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SF Bay Ferry debuts new vessel, called ‘Cadillac of ferries’

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Colorful outdoor seating is seen aboard San Francisco Bay Area Water Emergency Transportation Authority’s newest ferry vessel, Hydrus, in San Francisco, Calif. Monday, March 20, 2017. (Jessica Christian/S.F. Examiner)
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During the Monday fog the San Francisco Bay Ferry’s newest vessel, the Hydrus, took its fourth-ever trip on San Francisco Bay, but it still wasn’t quite its maiden voyage.

A champagne bottle will finally break against the Hydrus’ hull Tuesday for its christening ceremony, and its first passenger run will wait until April.

That will not only be the Hydrus’ maiden voyage, but the first run of a new fleet of new ferries bought by the Water Emergency Transportation Authority, which runs SF Bay Ferry.

As of April there will be 13 vessels in its fleet, and as older vessels phase out over the next three years, the fleet will rise to a total of 16. WETA’s strategic plan calls for a total of 44 vessels by 2035.

These commuting vessels aim to ease the crush load of drivers on Bay Area freeways, and BART’s cramped and ever-filling train cars.

All of this is music to the ears of Captain Al Lewis, who piloted the Hydrus for a bevy of reporters Monday.

Standing on the ship’s bridge, which resembled a sleeker version of one seen on the fictional starship Enterprise, Lewis remarked, “It’s the Cadillac of ferries.”

He nudged forward a shiny black lever and the boat glided along San Francisco’s piers. Lewis corrected himself. “No, wait, it’s the Mercedes Benz” of ferries.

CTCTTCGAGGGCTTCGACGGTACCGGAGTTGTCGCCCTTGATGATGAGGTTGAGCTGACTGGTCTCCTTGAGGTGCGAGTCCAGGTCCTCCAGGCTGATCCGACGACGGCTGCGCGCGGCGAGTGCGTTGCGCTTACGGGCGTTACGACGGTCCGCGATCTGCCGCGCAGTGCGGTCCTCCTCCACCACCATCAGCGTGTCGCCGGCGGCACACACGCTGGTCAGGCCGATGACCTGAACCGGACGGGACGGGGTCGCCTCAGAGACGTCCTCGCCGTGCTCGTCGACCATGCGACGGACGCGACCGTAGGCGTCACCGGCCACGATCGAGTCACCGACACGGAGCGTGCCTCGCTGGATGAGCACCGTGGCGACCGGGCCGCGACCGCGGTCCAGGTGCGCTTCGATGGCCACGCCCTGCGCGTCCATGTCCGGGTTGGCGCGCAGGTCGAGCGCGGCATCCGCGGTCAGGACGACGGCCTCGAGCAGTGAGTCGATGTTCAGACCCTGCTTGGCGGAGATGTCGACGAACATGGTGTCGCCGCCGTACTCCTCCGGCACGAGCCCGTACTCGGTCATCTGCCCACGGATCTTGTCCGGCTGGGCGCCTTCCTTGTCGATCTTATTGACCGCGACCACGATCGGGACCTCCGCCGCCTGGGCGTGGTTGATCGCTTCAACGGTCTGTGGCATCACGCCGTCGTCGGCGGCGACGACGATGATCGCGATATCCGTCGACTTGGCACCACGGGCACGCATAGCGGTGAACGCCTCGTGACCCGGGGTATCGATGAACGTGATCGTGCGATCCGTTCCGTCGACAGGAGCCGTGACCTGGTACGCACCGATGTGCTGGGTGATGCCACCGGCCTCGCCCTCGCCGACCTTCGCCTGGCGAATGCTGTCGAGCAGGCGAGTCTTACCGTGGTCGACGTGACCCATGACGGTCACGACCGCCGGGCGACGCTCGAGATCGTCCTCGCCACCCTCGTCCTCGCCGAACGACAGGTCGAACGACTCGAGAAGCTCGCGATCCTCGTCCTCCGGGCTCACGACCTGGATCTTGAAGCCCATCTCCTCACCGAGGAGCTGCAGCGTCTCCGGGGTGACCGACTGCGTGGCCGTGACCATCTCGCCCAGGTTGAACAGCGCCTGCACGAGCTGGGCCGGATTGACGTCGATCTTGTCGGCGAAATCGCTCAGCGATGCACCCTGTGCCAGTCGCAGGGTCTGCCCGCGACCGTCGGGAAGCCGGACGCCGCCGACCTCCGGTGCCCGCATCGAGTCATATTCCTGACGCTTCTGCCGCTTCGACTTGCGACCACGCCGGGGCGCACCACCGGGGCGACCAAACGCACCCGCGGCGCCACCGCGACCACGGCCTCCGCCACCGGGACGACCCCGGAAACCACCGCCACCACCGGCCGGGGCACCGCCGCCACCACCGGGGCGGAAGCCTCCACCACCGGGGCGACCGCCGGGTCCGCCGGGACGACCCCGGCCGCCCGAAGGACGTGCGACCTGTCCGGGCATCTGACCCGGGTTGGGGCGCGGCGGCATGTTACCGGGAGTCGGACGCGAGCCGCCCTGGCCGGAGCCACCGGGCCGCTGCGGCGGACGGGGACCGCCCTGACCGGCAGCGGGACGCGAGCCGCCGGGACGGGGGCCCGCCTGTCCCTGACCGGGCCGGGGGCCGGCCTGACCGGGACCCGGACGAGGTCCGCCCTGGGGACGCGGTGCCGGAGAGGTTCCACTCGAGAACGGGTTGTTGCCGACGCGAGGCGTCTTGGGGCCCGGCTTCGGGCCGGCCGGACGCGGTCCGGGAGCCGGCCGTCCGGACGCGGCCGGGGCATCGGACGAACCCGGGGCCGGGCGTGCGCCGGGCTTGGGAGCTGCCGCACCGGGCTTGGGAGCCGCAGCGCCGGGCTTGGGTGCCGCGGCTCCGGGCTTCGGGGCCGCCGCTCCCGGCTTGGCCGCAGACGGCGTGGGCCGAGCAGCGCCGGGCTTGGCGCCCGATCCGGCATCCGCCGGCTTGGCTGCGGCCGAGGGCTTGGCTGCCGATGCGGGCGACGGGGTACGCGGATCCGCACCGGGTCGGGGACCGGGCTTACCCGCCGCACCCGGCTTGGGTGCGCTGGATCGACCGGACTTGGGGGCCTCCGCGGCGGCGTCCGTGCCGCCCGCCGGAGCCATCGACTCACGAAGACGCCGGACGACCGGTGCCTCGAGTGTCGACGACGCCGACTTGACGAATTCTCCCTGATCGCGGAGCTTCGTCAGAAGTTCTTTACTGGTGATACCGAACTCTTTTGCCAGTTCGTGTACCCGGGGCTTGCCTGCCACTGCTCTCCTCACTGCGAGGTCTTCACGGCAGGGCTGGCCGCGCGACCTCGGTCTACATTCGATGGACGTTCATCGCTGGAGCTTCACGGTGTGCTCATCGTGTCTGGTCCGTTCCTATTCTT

Whichever luxury car the ferry most resembles, the 135’ catamaran corrects a number of features on earlier vessels. Most of the seats are forward facing, though some older models had round tables for people to chat (that no one used, apparently).

It also is one of the first of the SF Bay Ferry fleet to feature touch screen controls on its bridge, Lewis said.

WETA is investing $465 million in capital expenditures, $175 million of which is toward new vessel construction. Though its four routes which connect Mare Island, Vallejo, Alameda, Oakland and Harbor Bay only add up to seven terminals and 7,583 daily riders, the number of riders is expected to multiply by a factor of five by 2035, with 16 terminals and 12 routes.

Though more boats may mean less car traffic for the Bay Area, Lewis said no commuter can ever truly escape it.

He pointed to seven or so cargo ships on the choppy, morning waters.

That’s his version of bumper to bumper, he said, which is why his favorite route to pilot is to Oakland.

“It’s a straight shot,” he said. “No traffic.”

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